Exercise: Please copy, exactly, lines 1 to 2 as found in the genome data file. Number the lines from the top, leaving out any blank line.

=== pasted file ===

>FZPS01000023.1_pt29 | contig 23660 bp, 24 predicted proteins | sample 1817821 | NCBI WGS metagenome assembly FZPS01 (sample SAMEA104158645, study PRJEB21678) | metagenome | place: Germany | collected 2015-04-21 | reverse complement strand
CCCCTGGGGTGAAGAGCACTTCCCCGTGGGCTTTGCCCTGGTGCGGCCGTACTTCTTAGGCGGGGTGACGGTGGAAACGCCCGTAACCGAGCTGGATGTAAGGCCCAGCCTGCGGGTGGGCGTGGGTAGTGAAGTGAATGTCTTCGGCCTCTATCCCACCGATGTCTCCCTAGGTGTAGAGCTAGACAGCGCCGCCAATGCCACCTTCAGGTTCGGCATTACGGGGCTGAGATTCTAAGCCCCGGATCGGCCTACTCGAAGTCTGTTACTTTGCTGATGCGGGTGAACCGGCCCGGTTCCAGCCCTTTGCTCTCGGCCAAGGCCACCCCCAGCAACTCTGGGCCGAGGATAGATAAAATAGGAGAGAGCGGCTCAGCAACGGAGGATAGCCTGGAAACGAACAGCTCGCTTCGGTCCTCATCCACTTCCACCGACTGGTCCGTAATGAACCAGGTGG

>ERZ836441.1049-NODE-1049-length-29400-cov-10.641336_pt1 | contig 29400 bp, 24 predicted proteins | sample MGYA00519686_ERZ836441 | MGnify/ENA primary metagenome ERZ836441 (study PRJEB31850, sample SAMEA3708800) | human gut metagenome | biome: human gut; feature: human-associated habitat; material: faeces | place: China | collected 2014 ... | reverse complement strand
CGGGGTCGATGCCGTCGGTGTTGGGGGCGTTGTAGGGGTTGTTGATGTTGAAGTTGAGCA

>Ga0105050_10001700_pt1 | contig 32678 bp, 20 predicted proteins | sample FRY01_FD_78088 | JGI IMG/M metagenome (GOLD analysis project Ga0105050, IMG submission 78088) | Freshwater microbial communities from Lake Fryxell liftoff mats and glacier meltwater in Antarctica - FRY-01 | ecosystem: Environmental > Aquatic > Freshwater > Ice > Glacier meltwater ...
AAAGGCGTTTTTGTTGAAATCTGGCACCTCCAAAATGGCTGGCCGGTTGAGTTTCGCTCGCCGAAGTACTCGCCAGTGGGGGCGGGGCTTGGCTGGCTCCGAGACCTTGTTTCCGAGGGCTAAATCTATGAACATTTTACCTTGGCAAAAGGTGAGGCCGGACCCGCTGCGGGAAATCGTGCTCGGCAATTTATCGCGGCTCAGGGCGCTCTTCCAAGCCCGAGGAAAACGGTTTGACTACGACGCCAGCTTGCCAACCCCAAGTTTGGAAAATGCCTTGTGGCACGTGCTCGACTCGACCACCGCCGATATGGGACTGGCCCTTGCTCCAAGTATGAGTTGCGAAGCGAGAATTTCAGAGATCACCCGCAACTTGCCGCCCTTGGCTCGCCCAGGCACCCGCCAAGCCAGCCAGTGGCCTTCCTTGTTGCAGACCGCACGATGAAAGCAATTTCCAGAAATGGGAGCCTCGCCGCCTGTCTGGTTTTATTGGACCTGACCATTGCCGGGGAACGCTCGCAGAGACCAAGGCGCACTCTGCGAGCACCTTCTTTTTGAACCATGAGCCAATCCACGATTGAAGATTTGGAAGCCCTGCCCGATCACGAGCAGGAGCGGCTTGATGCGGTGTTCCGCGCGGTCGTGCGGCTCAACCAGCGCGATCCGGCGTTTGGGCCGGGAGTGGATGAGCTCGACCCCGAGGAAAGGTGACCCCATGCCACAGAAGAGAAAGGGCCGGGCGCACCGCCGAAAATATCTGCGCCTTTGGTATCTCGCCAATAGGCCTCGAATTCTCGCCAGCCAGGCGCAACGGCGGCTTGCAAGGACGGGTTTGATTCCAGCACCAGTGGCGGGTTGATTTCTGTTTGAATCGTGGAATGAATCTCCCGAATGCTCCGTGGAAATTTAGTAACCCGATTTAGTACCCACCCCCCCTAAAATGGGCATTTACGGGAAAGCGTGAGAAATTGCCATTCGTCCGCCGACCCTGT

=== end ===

>FZPS01000023.1_pt29 | contig 23660 bp, 24 predicted proteins | sample 1817821 | NCBI WGS metagenome assembly FZPS01 (sample SAMEA104158645, study PRJEB21678) | metagenome | place: Germany | collected 2015-04-21 | reverse complement strand
CCCCTGGGGTGAAGAGCACTTCCCCGTGGGCTTTGCCCTGGTGCGGCCGTACTTCTTAGGCGGGGTGACGGTGGAAACGCCCGTAACCGAGCTGGATGTAAGGCCCAGCCTGCGGGTGGGCGTGGGTAGTGAAGTGAATGTCTTCGGCCTCTATCCCACCGATGTCTCCCTAGGTGTAGAGCTAGACAGCGCCGCCAATGCCACCTTCAGGTTCGGCATTACGGGGCTGAGATTCTAAGCCCCGGATCGGCCTACTCGAAGTCTGTTACTTTGCTGATGCGGGTGAACCGGCCCGGTTCCAGCCCTTTGCTCTCGGCCAAGGCCACCCCCAGCAACTCTGGGCCGAGGATAGATAAAATAGGAGAGAGCGGCTCAGCAACGGAGGATAGCCTGGAAACGAACAGCTCGCTTCGGTCCTCATCCACTTCCACCGACTGGTCCGTAATGAACCAGGTGG